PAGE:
In a forthcoming book on the history of German Indology, Adluri argues that 19th and 20th century German scholarship on the Indian epic reveals more about the debates internal to German history than objective aspects of the Mahābhārata. In this paper, I reconstruct his thesis, focusing especially on what Adluri terms the “Brahmanic hypothesis,” i.e., the claim that Brahmins refashioned an original heroic epic (Indo-Germanic or Āryan) as a powerful instrument of their new theological and political agenda. In the first section,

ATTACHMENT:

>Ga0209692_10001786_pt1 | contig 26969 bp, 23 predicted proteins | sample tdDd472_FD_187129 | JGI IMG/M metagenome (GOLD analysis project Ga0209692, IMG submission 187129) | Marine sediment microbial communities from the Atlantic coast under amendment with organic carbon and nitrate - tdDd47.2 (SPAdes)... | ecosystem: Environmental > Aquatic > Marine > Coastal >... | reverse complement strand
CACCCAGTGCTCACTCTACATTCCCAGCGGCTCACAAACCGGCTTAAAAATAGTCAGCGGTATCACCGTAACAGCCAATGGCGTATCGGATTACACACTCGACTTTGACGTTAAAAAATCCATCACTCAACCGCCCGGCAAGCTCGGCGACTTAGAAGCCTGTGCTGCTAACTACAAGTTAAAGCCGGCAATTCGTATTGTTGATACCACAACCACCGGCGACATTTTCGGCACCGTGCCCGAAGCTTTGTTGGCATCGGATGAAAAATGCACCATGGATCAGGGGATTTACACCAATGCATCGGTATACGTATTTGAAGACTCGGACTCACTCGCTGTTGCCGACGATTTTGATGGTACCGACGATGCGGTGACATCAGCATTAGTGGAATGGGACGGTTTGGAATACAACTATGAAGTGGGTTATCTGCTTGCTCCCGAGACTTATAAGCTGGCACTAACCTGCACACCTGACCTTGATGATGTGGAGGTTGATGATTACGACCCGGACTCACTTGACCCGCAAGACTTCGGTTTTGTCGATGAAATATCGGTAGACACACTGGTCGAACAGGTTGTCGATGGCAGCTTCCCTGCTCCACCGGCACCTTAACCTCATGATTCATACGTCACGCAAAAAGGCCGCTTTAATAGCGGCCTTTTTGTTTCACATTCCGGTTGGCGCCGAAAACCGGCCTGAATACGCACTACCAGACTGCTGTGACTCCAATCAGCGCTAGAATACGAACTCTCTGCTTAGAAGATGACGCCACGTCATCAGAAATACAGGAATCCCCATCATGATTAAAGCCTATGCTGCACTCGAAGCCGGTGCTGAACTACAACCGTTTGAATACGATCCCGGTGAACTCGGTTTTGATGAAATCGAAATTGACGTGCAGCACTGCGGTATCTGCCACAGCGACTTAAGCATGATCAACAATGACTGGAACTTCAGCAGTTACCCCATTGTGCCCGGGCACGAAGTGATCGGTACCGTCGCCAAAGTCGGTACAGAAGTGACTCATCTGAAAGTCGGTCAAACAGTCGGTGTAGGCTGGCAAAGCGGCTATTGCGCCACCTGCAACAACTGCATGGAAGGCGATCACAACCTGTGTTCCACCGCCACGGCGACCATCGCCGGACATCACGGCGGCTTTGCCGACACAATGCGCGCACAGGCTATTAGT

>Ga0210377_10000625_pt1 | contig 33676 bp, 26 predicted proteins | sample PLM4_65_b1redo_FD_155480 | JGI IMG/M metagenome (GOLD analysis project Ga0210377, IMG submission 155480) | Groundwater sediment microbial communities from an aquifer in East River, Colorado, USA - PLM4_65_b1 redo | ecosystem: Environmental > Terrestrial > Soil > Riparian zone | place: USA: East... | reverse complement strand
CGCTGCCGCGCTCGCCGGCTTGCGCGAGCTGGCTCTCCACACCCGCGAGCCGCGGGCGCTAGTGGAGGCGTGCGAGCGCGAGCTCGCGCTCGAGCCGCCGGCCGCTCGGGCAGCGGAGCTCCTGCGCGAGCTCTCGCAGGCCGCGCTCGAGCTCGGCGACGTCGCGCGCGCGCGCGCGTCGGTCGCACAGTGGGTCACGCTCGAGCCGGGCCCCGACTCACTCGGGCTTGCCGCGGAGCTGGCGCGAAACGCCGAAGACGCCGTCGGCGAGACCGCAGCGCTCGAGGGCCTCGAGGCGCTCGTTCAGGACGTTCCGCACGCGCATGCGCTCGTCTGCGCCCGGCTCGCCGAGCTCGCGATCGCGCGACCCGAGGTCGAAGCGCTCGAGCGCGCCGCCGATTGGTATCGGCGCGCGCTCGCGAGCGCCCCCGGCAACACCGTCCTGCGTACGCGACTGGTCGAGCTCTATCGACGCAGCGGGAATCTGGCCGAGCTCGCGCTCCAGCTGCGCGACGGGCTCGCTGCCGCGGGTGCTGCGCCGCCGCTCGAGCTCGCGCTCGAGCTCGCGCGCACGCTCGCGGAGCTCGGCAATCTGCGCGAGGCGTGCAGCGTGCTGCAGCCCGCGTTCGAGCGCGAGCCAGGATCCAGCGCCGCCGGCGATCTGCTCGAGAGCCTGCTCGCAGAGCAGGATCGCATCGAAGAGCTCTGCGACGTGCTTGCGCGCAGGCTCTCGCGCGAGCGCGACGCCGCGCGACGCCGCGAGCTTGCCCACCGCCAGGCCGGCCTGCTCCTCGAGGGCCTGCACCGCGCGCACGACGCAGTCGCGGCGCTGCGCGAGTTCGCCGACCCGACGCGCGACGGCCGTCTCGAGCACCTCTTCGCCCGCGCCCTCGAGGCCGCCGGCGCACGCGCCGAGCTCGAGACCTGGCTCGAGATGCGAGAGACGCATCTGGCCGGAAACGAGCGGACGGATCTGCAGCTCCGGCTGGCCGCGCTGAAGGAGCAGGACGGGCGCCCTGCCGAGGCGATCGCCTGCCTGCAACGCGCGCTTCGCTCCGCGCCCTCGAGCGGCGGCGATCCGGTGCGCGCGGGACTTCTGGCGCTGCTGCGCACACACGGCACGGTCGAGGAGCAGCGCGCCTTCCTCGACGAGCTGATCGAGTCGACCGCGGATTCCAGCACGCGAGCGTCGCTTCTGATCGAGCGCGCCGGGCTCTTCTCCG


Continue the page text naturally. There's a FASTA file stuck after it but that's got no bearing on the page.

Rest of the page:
I trace the origins of the Brahmanic hypothesis in German Mahābhārata scholarship of the 19th century, before then turning to Adluri’s analysis of the hypothesis in the context of its Lutheran anti-Catholic origins. I then argue that this approach opens up a completely new perspective on the history of the German academic discourse on India. In the concluding section, I then apply his
insights to a consideration of some recent critiques of the CE and attempts to redefine it in a manner retrogressive to the CE’s stated intentions.
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